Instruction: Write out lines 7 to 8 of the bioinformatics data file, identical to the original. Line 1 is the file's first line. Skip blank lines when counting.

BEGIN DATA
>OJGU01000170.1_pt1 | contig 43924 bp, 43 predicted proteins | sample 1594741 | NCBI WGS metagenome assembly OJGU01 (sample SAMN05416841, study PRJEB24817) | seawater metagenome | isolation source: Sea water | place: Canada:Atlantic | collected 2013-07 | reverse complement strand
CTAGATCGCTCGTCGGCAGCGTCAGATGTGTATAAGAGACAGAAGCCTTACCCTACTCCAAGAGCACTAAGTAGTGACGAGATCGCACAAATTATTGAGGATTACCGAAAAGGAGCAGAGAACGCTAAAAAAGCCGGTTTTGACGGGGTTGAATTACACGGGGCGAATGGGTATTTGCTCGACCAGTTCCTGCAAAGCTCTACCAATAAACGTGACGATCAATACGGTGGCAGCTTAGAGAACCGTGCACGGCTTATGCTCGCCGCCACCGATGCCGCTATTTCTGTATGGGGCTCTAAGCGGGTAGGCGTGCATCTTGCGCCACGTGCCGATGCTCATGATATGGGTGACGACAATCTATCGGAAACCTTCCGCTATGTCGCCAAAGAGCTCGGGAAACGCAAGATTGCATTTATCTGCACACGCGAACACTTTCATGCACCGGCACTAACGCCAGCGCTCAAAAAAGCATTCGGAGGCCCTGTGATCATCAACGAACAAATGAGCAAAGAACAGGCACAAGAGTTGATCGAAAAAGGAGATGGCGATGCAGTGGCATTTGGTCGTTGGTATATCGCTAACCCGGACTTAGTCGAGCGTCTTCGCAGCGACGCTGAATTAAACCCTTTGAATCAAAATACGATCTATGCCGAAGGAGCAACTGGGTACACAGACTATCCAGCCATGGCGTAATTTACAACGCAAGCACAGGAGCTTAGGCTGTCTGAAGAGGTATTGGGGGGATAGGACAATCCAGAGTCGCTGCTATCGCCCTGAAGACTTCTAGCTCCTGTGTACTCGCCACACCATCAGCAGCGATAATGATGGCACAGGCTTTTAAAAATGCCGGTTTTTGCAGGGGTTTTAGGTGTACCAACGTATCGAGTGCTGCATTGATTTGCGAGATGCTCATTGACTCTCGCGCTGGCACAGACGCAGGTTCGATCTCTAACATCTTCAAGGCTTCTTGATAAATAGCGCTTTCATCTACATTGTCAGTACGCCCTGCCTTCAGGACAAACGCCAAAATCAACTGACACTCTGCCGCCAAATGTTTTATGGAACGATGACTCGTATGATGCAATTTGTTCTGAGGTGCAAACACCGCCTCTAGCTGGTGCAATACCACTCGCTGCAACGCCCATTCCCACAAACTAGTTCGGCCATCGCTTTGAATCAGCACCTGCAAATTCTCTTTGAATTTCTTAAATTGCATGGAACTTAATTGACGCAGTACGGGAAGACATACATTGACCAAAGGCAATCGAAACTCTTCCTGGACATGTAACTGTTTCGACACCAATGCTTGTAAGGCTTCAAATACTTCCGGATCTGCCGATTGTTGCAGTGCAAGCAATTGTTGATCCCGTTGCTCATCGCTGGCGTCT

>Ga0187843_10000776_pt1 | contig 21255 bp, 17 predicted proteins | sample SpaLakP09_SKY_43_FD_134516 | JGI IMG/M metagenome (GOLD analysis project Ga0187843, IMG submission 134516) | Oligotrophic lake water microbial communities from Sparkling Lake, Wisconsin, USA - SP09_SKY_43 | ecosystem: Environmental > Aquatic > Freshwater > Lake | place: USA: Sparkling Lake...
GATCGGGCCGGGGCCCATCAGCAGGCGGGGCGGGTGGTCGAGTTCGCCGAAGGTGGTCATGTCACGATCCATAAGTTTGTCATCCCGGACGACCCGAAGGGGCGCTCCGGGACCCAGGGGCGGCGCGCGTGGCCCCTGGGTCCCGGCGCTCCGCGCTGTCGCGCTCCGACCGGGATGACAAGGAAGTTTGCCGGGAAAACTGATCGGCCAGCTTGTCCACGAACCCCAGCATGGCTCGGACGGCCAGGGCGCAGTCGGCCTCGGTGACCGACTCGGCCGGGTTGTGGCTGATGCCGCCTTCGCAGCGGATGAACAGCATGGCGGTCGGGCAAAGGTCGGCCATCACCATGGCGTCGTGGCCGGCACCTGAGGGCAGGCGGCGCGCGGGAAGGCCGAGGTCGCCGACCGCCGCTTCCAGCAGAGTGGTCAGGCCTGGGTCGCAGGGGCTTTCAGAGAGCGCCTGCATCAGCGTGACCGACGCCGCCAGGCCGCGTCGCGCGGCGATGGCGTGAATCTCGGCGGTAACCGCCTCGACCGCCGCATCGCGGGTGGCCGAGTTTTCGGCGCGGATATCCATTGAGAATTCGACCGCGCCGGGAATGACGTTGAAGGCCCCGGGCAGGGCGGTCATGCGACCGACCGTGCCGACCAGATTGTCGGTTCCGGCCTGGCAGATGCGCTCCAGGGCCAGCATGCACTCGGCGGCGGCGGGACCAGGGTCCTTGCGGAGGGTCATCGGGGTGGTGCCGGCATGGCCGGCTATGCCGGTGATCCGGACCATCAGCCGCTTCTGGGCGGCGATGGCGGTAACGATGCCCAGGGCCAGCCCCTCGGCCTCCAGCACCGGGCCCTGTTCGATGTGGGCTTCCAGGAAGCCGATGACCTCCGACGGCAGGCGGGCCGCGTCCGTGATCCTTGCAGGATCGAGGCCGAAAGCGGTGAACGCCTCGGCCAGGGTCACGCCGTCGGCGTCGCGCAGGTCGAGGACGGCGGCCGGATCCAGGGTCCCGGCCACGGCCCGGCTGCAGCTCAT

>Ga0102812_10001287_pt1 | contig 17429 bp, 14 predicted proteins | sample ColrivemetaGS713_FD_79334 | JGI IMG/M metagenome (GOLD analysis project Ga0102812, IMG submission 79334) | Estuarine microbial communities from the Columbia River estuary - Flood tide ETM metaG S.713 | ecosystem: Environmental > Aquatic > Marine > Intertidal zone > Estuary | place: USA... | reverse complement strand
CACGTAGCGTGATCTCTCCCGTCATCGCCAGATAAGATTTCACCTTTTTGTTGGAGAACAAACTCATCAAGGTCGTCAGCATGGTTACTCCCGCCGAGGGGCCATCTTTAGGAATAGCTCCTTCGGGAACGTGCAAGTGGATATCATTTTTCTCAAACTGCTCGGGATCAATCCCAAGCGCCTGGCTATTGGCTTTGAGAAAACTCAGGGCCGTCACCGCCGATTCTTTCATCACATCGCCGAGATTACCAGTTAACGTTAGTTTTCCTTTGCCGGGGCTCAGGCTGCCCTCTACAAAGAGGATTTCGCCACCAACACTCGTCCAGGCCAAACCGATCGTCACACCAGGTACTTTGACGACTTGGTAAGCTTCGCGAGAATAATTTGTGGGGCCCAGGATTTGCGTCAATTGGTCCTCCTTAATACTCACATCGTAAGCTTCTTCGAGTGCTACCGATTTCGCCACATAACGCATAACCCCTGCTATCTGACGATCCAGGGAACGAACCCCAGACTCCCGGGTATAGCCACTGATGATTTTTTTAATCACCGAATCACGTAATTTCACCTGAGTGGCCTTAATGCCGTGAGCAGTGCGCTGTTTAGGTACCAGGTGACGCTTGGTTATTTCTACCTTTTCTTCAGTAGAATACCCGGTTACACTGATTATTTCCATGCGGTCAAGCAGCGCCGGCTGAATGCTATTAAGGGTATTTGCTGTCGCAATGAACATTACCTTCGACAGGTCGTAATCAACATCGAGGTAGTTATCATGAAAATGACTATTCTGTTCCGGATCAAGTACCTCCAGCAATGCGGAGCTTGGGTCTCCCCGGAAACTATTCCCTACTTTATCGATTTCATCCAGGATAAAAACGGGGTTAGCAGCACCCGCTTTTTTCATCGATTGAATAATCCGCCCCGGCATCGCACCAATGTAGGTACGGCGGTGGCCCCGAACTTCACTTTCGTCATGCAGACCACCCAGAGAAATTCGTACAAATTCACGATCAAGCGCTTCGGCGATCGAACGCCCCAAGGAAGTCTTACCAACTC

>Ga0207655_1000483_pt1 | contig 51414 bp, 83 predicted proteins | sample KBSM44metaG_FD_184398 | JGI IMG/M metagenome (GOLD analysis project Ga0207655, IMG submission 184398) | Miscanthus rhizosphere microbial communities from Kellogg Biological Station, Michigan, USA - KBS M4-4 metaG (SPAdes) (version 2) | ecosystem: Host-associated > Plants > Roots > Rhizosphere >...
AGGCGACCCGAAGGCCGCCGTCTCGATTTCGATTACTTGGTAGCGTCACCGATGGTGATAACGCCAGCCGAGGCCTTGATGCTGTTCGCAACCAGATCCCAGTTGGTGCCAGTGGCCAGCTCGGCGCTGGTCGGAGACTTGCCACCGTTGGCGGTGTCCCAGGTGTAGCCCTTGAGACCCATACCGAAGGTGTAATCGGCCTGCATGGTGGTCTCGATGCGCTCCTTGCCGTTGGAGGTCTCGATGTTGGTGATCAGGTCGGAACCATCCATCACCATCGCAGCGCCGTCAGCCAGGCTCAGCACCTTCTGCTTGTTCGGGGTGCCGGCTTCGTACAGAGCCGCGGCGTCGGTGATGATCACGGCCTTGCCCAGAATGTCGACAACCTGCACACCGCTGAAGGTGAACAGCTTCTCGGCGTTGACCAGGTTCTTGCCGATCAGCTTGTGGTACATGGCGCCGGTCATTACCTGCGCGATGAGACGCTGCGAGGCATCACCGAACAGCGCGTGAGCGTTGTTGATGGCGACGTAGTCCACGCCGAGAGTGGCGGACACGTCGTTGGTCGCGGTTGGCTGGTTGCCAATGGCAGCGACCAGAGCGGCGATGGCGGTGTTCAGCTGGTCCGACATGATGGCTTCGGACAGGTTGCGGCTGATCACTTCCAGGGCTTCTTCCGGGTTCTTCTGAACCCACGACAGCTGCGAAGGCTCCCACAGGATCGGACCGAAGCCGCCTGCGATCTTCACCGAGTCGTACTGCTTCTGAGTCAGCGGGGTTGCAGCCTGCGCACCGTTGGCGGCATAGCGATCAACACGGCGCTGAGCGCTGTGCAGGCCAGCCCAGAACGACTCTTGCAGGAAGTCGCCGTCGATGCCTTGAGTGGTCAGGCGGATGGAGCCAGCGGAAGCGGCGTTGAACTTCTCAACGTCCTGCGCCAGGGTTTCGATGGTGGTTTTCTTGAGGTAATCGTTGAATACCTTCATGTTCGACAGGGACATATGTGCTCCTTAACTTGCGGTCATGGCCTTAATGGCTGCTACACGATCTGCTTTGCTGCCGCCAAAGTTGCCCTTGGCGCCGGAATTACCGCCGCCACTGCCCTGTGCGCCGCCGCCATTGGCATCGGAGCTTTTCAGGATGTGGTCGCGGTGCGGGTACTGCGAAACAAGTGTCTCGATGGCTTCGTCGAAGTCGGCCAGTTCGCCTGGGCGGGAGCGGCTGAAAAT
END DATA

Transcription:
>Ga0207655_1000483_pt1 | contig 51414 bp, 83 predicted proteins | sample KBSM44metaG_FD_184398 | JGI IMG/M metagenome (GOLD analysis project Ga0207655, IMG submission 184398) | Miscanthus rhizosphere microbial communities from Kellogg Biological Station, Michigan, USA - KBS M4-4 metaG (SPAdes) (version 2) | ecosystem: Host-associated > Plants > Roots > Rhizosphere >...
AGGCGACCCGAAGGCCGCCGTCTCGATTTCGATTACTTGGTAGCGTCACCGATGGTGATAACGCCAGCCGAGGCCTTGATGCTGTTCGCAACCAGATCCCAGTTGGTGCCAGTGGCCAGCTCGGCGCTGGTCGGAGACTTGCCACCGTTGGCGGTGTCCCAGGTGTAGCCCTTGAGACCCATACCGAAGGTGTAATCGGCCTGCATGGTGGTCTCGATGCGCTCCTTGCCGTTGGAGGTCTCGATGTTGGTGATCAGGTCGGAACCATCCATCACCATCGCAGCGCCGTCAGCCAGGCTCAGCACCTTCTGCTTGTTCGGGGTGCCGGCTTCGTACAGAGCCGCGGCGTCGGTGATGATCACGGCCTTGCCCAGAATGTCGACAACCTGCACACCGCTGAAGGTGAACAGCTTCTCGGCGTTGACCAGGTTCTTGCCGATCAGCTTGTGGTACATGGCGCCGGTCATTACCTGCGCGATGAGACGCTGCGAGGCATCACCGAACAGCGCGTGAGCGTTGTTGATGGCGACGTAGTCCACGCCGAGAGTGGCGGACACGTCGTTGGTCGCGGTTGGCTGGTTGCCAATGGCAGCGACCAGAGCGGCGATGGCGGTGTTCAGCTGGTCCGACATGATGGCTTCGGACAGGTTGCGGCTGATCACTTCCAGGGCTTCTTCCGGGTTCTTCTGAACCCACGACAGCTGCGAAGGCTCCCACAGGATCGGACCGAAGCCGCCTGCGATCTTCACCGAGTCGTACTGCTTCTGAGTCAGCGGGGTTGCAGCCTGCGCACCGTTGGCGGCATAGCGATCAACACGGCGCTGAGCGCTGTGCAGGCCAGCCCAGAACGACTCTTGCAGGAAGTCGCCGTCGATGCCTTGAGTGGTCAGGCGGATGGAGCCAGCGGAAGCGGCGTTGAACTTCTCAACGTCCTGCGCCAGGGTTTCGATGGTGGTTTTCTTGAGGTAATCGTTGAATACCTTCATGTTCGACAGGGACATATGTGCTCCTTAACTTGCGGTCATGGCCTTAATGGCTGCTACACGATCTGCTTTGCTGCCGCCAAAGTTGCCCTTGGCGCCGGAATTACCGCCGCCACTGCCCTGTGCGCCGCCGCCATTGGCATCGGAGCTTTTCAGGATGTGGTCGCGGTGCGGGTACTGCGAAACAAGTGTCTCGATGGCTTCGTCGAAGTCGGCCAGTTCGCCTGGGCGGGAGCGGCTGAAAAT